Whilst it is true that this fileset is shipped as part of AIX (although only usable on Standard and Enterprise edition, not Express), it is only needed on systems that are clustered in some way. I know it is needed by System Mirror PowerHA (HACMP), but I suspect that it may also be used by some of the other cluster services like Spectrum Scale Storage (GPFS) and maybe other things that uses RMC/RSCT, although it is not used for communication with the HMC.

          The published APARs contain virtually no information about the nature of the vulnerability, so it would require internal knowledge to definitively know what the problem is.

          Maybe the AC who replied to you actually has seen something to confirm your guess.

          I am currently involved in running a mixed estate of clustered and non-clustered (PowerHA) AIX systems, and clcomd is generally not running on the non-clustered systems.

    3. nijam Silver badge

      Re: CVE-2018-1383

      > The kind of "exploit" which only works if you already have extensive knowledge, priviledge and time within the network on your hand.

      Or if you pick up a script that can work out all that stuff for you, I expect.

  3. Philip Storry

    I wonder how many customers are even using this feature.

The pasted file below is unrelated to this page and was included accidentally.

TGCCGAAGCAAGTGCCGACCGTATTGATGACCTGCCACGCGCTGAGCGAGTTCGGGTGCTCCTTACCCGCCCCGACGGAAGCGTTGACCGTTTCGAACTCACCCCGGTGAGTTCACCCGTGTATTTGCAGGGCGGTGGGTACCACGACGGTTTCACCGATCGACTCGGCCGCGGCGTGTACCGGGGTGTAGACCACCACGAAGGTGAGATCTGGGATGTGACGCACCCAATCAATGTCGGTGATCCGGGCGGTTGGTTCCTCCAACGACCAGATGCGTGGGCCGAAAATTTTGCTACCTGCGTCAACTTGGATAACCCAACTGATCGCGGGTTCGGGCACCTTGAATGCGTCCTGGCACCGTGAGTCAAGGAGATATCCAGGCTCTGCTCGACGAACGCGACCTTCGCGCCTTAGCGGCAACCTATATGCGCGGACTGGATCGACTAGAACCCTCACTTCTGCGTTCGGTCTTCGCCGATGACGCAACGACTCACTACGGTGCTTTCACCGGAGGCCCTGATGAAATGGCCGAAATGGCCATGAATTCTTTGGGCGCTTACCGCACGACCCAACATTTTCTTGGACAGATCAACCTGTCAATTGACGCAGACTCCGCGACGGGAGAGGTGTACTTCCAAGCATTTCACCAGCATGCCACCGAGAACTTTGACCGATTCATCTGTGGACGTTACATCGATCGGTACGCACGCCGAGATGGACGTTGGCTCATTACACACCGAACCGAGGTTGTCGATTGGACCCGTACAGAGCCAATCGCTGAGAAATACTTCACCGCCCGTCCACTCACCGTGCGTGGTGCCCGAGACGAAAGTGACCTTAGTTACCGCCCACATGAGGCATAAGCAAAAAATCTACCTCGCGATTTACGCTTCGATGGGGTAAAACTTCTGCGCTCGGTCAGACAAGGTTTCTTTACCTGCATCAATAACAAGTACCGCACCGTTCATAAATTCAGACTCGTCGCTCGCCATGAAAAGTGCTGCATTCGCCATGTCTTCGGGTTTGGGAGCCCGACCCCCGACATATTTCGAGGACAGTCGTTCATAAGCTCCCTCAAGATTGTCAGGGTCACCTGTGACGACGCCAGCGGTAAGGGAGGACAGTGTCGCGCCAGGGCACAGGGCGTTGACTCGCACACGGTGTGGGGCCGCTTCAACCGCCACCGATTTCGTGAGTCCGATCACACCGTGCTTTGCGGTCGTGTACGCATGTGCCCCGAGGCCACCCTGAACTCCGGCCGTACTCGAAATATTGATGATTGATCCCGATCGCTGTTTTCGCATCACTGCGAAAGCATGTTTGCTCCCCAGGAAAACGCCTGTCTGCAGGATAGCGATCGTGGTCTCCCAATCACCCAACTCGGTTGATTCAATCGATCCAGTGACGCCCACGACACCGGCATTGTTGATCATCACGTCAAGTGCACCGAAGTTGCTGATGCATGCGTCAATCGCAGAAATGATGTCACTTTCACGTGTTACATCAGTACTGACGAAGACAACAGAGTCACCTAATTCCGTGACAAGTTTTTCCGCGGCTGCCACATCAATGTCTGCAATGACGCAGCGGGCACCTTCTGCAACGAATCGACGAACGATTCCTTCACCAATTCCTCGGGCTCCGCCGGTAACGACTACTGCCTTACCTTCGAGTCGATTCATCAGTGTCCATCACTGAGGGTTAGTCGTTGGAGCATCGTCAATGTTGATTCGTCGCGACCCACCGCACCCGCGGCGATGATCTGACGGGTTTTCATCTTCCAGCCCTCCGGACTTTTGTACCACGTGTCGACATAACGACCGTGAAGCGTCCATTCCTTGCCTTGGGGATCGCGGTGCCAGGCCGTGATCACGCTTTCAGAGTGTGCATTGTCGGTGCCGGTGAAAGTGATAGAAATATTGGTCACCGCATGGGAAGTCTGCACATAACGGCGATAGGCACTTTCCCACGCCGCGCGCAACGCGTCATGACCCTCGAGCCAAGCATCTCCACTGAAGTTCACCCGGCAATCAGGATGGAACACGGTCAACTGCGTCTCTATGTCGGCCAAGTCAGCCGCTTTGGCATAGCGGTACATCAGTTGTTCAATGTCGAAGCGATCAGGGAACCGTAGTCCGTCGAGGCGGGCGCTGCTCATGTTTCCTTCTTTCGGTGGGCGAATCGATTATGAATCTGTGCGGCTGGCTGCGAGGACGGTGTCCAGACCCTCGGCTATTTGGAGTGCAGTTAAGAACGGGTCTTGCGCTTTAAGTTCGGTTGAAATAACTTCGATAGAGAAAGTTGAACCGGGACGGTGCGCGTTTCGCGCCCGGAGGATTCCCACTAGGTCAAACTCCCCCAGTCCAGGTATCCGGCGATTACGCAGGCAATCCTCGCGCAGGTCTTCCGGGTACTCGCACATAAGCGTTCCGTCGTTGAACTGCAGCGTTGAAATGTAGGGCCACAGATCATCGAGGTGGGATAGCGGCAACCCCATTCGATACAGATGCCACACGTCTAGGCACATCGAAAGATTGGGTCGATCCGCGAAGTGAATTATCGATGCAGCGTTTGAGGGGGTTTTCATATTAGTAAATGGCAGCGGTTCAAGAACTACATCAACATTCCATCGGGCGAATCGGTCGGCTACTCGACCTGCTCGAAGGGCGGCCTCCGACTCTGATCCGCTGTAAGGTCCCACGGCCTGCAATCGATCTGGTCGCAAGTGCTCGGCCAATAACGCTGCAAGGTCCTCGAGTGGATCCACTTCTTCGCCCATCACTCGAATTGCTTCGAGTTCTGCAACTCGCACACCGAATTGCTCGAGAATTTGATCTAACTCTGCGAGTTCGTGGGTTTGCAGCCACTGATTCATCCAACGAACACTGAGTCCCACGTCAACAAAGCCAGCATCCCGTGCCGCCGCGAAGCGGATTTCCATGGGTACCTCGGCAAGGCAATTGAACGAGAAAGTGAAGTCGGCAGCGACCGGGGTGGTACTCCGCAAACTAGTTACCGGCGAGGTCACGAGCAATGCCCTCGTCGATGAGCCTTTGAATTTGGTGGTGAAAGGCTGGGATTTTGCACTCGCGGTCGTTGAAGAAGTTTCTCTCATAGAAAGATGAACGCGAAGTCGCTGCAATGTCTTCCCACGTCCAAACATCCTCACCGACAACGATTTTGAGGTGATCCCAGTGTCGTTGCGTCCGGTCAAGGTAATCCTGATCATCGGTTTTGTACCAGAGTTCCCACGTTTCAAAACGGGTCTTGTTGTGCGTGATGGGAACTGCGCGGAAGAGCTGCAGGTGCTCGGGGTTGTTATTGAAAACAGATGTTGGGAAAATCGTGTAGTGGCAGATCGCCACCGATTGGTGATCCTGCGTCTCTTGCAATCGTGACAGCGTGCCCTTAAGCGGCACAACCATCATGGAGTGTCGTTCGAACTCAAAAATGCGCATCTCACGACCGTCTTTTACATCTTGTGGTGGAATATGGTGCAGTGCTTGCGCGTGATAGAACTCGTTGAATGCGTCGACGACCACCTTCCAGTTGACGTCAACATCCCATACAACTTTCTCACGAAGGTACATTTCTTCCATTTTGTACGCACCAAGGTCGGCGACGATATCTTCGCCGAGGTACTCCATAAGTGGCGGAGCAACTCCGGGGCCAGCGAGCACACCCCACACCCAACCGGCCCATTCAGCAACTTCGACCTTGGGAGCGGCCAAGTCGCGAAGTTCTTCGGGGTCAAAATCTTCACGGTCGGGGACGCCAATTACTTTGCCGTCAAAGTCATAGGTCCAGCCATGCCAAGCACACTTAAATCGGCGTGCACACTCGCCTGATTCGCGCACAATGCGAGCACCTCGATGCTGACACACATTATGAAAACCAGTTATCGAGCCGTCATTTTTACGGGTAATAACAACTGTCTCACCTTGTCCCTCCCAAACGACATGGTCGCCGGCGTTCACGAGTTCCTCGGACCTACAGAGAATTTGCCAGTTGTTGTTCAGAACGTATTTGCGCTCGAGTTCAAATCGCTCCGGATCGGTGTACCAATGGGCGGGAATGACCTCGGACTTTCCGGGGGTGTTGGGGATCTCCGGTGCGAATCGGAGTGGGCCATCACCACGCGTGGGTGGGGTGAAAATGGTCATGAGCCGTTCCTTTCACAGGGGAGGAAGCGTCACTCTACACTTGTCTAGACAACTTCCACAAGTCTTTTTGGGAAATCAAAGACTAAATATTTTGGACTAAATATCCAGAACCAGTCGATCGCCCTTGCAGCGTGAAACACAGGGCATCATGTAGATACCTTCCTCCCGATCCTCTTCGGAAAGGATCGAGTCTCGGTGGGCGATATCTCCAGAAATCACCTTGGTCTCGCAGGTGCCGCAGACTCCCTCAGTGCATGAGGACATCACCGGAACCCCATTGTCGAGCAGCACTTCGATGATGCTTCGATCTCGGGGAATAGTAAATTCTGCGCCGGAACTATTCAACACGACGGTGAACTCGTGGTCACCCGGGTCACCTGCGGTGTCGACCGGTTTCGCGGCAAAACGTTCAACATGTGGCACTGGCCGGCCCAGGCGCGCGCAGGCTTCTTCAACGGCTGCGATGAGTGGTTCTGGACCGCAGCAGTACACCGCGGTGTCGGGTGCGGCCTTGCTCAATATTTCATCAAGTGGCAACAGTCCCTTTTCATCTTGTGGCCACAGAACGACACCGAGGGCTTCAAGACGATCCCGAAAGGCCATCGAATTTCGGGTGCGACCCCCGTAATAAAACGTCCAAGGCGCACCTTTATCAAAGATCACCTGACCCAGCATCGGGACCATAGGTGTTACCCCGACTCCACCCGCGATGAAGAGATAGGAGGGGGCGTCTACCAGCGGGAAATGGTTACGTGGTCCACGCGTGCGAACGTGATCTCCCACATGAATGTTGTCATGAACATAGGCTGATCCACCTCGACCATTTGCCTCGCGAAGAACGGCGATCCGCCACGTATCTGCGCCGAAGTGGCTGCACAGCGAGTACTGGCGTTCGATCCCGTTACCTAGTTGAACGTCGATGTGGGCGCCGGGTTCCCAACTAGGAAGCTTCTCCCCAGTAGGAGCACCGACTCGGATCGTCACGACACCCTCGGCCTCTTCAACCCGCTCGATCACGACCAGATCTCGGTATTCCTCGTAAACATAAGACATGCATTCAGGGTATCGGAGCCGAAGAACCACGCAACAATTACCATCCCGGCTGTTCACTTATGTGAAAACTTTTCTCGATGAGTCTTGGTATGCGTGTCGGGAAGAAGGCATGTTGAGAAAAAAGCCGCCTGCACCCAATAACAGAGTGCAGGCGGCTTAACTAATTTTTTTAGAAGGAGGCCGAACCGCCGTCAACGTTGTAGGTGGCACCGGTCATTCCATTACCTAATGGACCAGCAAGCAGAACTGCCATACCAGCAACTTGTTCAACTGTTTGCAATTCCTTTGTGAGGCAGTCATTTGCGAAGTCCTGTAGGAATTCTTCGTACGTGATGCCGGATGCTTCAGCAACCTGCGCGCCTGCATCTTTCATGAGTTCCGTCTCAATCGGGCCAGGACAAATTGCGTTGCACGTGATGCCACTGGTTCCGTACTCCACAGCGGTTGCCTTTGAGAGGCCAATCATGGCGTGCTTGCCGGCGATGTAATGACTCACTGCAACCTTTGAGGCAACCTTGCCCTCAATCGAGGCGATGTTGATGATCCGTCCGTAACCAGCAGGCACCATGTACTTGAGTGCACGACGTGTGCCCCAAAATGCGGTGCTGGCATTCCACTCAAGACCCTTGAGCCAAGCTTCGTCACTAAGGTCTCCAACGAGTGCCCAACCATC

I seem to recall that it arrived in Notes 6.x, but required admin rights on the machine or Windows local admin credentials stored in the Notes infrastructure. It was a nice idea, but implementing it tended to make security teams antsy. Later versions (7+) improved it, but frankly not quite enough.

    As such, whilst it wasn't a bad feature, most companies went with a third party packaging/deployment tool that could also handle all their other software. Investing the time and effort into Smart Upgrade just to get Notes upgraded wasn't worth the hassle if you could instead get something else to do the job for all your software.

    If this feature had shipped five or ten years earlier, it would have gotten widespread adoption. But I always felt it was just a little too late. I'm sure some customers are using it, but I'd bet that the vast majority aren't.

    Disclaimer: I'm no longer working with Notes. Nor, for that matter, with Exchange. The cloud has pretty much killed the messaging employment market. (There's a lot of migration jobs, but that's not exactly a career...)

    1. Anonymous Coward
      Anonymous Coward

      Using %windir%\temp is very bad programming practice which shows the age of Notes - and which was never fixed, it looks. Nowadays everything under the Windows directory should be regarded as OS private, and, unless you're writing OS extensions, you should never mess with its contents, nor require the privileges to be able to write within. If you can mess there, usually you can mess the whole system.

      Moreover, anything you download and run should be signed with a certificate you trust, and still run with the minimum privilege required.

      1. Nick Ryan Silver badge

        ...about as bad as writing anything into the "program files" directory when the writer is not an installation or update process.

        Oh wait, lots of extremely poorly written applications still seem to think that this tree is a good location for data or log files.